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Reviews | Republicans formed Democrats in Virginia
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After Terry McAuliffe stumbles into defeat in a state Joe Biden won by 10 points exactly one year ago tonight, a slight suggestion seems in order: Democrats probably need a new way of speaking. progressive ideology and education.
In the race in Virginia, the script for both candidates was simple and consistent: Glenn Youngkin attacked critical race theory, combining it with a larger attack on how the education bureaucracy handled the pandemic of Covid, while McAuliffe denied that something like CRT was taught in Virginia schools and also insisted the whole controversy was racist dog whistle.
The problem with McAuliffe’s strategy is that it has fallen back on technical details – like, yes, fourth-graders in the Commonwealth of Virginia are unlikely to be credited with Derrick Bell’s academic work – while avoiding the context that has made this issue part of a polarizing national debate.
This context, evident to any sensitive person who has lived in recent years, is an ideological revolution in the elitist spaces of American culture, in which concepts hitherto associated with academic progressivism have permeated the language of many important institutions, from professional guilds and major foundations to elite private schools and corporate HR departments.
Critical Race Theory is an imperfect term for this movement, too narrow and specialized to grasp all of its complexity. But a new form of racing is clearly at the heart of the new progressivism, with the somewhat different and somewhat overlapping ideas of figures like Ibram X. Kendi and Robin DiAngelo enjoying particular influence. And that influence extends to schools and public education bureaucracies, where Kendi and DiAngelo and their epigons often appear on recommended resources for educators – like the Racial Equity Reading List sent out in 2019 by a superintendent of state education, for example, which recommended both DiAngelo’s “White Fragility” and an academic treatise on “Foundations of Critical Race Theory in Education”.
This superintendent was responsible for public schools in Virginia.
From now on, progressives will respond that the backlash that may have helped lead Youngkin to victory (and certainly is only one factor among many) is not just about these texts and ideologies, but more unease. wide with all tell the truth about America’s racist past, whether in the form of novels by Toni Morrison or paintings by Norman Rockwell. And they’re right that the anti-CRT movement has combined a moderate and even liberal set of objections to the new progressivism – objections that appear in super-liberal New York as well as in suburban Loudoun County, Virginia. – with an older style of objections to speaking of slavery and segregation.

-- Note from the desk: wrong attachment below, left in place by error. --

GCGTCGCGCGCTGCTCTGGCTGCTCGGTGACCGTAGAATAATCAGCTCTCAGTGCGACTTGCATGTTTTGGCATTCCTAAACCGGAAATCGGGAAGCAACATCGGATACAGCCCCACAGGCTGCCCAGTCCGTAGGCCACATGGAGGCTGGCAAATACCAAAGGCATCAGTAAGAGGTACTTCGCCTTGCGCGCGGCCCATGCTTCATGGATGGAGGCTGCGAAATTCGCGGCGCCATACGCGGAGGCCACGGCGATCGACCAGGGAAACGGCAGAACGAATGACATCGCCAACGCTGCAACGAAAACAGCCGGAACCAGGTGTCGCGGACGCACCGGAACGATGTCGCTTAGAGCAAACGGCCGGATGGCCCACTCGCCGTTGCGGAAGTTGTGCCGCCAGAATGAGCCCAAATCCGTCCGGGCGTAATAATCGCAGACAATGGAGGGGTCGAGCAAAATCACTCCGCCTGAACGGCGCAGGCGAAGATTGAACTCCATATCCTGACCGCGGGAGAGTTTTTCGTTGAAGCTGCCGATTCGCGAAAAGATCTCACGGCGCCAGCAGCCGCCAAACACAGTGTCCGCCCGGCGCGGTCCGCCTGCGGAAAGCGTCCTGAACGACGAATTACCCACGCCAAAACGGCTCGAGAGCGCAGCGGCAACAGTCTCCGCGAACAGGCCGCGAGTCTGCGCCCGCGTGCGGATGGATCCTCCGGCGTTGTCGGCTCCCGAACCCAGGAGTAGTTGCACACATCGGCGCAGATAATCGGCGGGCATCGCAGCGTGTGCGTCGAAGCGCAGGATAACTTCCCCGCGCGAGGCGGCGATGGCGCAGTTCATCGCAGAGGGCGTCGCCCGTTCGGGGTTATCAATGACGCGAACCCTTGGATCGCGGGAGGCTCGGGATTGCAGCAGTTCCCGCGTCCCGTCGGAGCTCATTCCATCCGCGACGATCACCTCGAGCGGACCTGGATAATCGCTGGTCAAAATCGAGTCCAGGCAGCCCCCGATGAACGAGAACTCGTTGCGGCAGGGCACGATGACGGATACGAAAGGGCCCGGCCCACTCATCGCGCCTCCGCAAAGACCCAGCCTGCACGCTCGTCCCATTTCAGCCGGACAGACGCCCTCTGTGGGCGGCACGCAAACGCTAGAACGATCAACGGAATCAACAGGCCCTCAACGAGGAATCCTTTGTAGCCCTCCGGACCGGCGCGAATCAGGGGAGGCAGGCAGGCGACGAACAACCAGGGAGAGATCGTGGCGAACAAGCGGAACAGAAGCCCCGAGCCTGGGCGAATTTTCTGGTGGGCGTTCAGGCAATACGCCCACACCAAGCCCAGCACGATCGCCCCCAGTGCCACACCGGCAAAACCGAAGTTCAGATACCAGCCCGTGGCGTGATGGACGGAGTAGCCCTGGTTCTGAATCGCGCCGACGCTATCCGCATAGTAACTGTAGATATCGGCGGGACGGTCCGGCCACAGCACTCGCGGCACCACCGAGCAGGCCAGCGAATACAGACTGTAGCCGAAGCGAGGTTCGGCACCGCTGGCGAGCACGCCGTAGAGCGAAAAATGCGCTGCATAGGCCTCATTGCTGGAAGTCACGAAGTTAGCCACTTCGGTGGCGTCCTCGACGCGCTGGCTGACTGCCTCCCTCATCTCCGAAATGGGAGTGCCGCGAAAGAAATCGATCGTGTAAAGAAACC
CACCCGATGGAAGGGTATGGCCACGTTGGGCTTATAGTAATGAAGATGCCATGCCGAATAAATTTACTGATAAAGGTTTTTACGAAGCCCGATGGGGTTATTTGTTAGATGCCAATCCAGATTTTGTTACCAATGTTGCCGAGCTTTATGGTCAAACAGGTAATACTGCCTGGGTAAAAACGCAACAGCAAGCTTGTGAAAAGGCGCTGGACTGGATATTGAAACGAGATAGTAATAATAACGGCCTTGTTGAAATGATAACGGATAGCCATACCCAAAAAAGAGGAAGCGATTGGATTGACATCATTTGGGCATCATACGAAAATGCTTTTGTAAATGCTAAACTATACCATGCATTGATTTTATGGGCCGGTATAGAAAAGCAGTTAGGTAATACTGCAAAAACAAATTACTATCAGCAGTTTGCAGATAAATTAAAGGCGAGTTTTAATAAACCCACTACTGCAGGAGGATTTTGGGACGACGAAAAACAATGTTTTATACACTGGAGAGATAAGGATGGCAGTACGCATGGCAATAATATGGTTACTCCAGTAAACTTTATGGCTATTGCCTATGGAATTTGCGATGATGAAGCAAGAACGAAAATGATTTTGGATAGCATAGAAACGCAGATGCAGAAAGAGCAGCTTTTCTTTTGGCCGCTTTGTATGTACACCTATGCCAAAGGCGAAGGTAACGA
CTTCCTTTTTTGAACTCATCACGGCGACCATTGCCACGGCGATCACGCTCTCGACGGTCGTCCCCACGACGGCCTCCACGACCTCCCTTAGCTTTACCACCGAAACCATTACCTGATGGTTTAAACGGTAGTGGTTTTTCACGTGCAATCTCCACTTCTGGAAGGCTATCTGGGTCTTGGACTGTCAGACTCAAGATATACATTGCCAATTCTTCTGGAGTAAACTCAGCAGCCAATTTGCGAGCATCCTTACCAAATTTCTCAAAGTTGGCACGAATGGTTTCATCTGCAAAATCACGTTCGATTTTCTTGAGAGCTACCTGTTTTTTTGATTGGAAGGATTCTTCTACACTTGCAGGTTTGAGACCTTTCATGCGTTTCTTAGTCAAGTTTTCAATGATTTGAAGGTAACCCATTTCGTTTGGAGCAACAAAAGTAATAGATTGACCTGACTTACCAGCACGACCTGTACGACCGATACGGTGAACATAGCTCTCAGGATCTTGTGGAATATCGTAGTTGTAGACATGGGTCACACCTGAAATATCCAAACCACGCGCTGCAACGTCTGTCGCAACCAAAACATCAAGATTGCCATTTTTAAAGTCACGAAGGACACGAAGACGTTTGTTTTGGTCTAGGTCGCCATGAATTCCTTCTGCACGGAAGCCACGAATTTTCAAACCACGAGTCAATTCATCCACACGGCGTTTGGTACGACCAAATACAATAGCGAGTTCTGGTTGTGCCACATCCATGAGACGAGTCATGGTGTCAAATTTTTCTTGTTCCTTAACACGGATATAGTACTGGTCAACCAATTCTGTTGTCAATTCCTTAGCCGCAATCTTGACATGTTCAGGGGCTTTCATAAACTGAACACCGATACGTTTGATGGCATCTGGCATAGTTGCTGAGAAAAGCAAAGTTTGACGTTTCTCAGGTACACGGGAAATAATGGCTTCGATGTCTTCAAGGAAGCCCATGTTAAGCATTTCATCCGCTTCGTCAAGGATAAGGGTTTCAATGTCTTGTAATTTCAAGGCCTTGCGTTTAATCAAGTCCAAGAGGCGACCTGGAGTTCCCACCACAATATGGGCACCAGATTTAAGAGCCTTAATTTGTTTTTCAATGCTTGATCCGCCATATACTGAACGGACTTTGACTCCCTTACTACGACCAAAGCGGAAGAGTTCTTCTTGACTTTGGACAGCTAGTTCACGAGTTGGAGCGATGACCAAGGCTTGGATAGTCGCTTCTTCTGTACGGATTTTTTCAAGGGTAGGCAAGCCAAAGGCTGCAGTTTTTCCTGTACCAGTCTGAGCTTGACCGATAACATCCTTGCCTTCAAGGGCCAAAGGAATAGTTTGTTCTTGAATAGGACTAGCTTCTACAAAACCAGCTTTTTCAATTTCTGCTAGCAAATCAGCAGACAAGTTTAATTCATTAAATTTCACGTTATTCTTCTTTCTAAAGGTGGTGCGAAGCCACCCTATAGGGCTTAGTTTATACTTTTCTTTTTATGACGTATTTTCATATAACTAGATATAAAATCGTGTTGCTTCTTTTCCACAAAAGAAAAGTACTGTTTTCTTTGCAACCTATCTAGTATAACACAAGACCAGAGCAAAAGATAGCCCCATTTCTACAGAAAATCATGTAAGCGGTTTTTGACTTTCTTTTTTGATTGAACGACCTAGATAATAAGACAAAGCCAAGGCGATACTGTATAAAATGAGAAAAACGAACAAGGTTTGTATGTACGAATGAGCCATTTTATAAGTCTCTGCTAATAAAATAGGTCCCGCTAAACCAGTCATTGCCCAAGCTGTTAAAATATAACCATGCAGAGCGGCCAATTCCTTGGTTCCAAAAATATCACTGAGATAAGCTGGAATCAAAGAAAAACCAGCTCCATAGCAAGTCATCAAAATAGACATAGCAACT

But progressives cannot isolate and attack the second type of objection unless they find a way to tackle the first type as well, especially when it comes to voters (including voters minority) who may have supported Hillary Clinton or Biden but feel troubled by the ideas that have filtered into their children’s classrooms over the past few years. And McAuliffe’s approach isn’t going to be enough: You can tell people that CRT is a right-wing fantasy whatever you want, but this debate was actually sparked not by right-wing parents but by an ideological transformation. to the left.
So Democratic politicians may have to decide what they really think about the ideas that have swept through elite cultural institutions in recent years. Perhaps these ideas are worth defending. Maybe Kendi and DiAngelo are worth celebrating. Maybe principals who recommend their work should be praised for doing so.
If so, Democrats should say so and fight boldly on that line. But if not, then Democratic politicians in contested states, facing Republican attacks on education policy and looking at the unfortunate example of Virginia, should seriously consider acknowledging what I suspect many of them (and many experts liberals) truly believe: that the immediate future of the Democratic Party depends on its leaders separating, to some extent, from academic jargon and progressive zeal.
As for what Republicans might learn from their Virginian triumph, the short version is this: The combination of a struggling Democratic administration and outsized cultural progressivism created immense political opportunity, and under current conditions, you you don’t really need a Trump-like at the top of the list to mobilize the hard core of Donald Trump voters. Instead, with the right candidate and the right circumstances, you can keep your Trumpist base and win back the commuters as well.
The problem is, the core Trumpian constituency still wants Trump to lead the party, for purely Liberal motives, at least. But maybe, just maybe, the solution is for the party’s less Trumpy constituencies to rally to an alternative whose electoral possession of lib has just put Trump’s performance in 2020 to shame.
Yes, it’s probably a fantasy, but at the very least, some type of Republican donor and consultant will wake up this morning from a very pleasant dream – Glenn Youngkin’s campaign in 2021, run like a presidential race in 2024.
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